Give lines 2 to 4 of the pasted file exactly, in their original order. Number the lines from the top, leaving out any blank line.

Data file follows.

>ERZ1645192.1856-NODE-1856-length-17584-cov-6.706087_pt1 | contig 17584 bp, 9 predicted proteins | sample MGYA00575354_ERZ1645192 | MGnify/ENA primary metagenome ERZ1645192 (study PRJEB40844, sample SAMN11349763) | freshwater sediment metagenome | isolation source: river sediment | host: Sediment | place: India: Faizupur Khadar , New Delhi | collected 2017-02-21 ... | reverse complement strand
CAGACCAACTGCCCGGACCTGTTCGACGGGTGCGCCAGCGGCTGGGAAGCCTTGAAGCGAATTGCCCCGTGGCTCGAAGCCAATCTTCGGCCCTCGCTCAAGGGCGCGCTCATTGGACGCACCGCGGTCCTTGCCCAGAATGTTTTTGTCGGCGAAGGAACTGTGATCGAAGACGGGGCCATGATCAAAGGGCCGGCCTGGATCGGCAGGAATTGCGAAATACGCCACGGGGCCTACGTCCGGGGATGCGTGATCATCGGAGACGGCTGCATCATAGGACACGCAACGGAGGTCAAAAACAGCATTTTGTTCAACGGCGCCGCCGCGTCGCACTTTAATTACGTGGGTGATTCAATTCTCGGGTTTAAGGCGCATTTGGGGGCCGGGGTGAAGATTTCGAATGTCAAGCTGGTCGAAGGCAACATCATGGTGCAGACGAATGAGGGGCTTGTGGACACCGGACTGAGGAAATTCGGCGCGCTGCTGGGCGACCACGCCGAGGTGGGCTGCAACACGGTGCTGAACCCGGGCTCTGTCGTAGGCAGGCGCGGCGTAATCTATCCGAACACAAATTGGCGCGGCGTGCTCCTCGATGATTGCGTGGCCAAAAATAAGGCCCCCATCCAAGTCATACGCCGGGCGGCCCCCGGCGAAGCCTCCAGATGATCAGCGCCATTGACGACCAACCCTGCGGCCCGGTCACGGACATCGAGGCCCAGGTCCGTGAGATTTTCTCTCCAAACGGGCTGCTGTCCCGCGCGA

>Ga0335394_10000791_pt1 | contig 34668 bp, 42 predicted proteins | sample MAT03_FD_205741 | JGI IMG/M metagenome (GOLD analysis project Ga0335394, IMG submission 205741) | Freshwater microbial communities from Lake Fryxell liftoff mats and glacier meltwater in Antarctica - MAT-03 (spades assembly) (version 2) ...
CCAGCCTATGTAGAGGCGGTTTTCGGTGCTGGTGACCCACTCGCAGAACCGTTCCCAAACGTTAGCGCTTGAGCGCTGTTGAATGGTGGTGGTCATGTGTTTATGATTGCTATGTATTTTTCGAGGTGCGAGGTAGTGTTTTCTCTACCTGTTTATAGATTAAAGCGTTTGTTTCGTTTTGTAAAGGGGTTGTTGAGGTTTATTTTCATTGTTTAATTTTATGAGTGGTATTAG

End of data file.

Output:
CAGACCAACTGCCCGGACCTGTTCGACGGGTGCGCCAGCGGCTGGGAAGCCTTGAAGCGAATTGCCCCGTGGCTCGAAGCCAATCTTCGGCCCTCGCTCAAGGGCGCGCTCATTGGACGCACCGCGGTCCTTGCCCAGAATGTTTTTGTCGGCGAAGGAACTGTGATCGAAGACGGGGCCATGATCAAAGGGCCGGCCTGGATCGGCAGGAATTGCGAAATACGCCACGGGGCCTACGTCCGGGGATGCGTGATCATCGGAGACGGCTGCATCATAGGACACGCAACGGAGGTCAAAAACAGCATTTTGTTCAACGGCGCCGCCGCGTCGCACTTTAATTACGTGGGTGATTCAATTCTCGGGTTTAAGGCGCATTTGGGGGCCGGGGTGAAGATTTCGAATGTCAAGCTGGTCGAAGGCAACATCATGGTGCAGACGAATGAGGGGCTTGTGGACACCGGACTGAGGAAATTCGGCGCGCTGCTGGGCGACCACGCCGAGGTGGGCTGCAACACGGTGCTGAACCCGGGCTCTGTCGTAGGCAGGCGCGGCGTAATCTATCCGAACACAAATTGGCGCGGCGTGCTCCTCGATGATTGCGTGGCCAAAAATAAGGCCCCCATCCAAGTCATACGCCGGGCGGCCCCCGGCGAAGCCTCCAGATGATCAGCGCCATTGACGACCAACCCTGCGGCCCGGTCACGGACATCGAGGCCCAGGTCCGTGAGATTTTCTCTCCAAACGGGCTGCTGTCCCGCGCGA

>Ga0335394_10000791_pt1 | contig 34668 bp, 42 predicted proteins | sample MAT03_FD_205741 | JGI IMG/M metagenome (GOLD analysis project Ga0335394, IMG submission 205741) | Freshwater microbial communities from Lake Fryxell liftoff mats and glacier meltwater in Antarctica - MAT-03 (spades assembly) (version 2) ...
CCAGCCTATGTAGAGGCGGTTTTCGGTGCTGGTGACCCACTCGCAGAACCGTTCCCAAACGTTAGCGCTTGAGCGCTGTTGAATGGTGGTGGTCATGTGTTTATGATTGCTATGTATTTTTCGAGGTGCGAGGTAGTGTTTTCTCTACCTGTTTATAGATTAAAGCGTTTGTTTCGTTTTGTAAAGGGGTTGTTGAGGTTTATTTTCATTGTTTAATTTTATGAGTGGTATTAG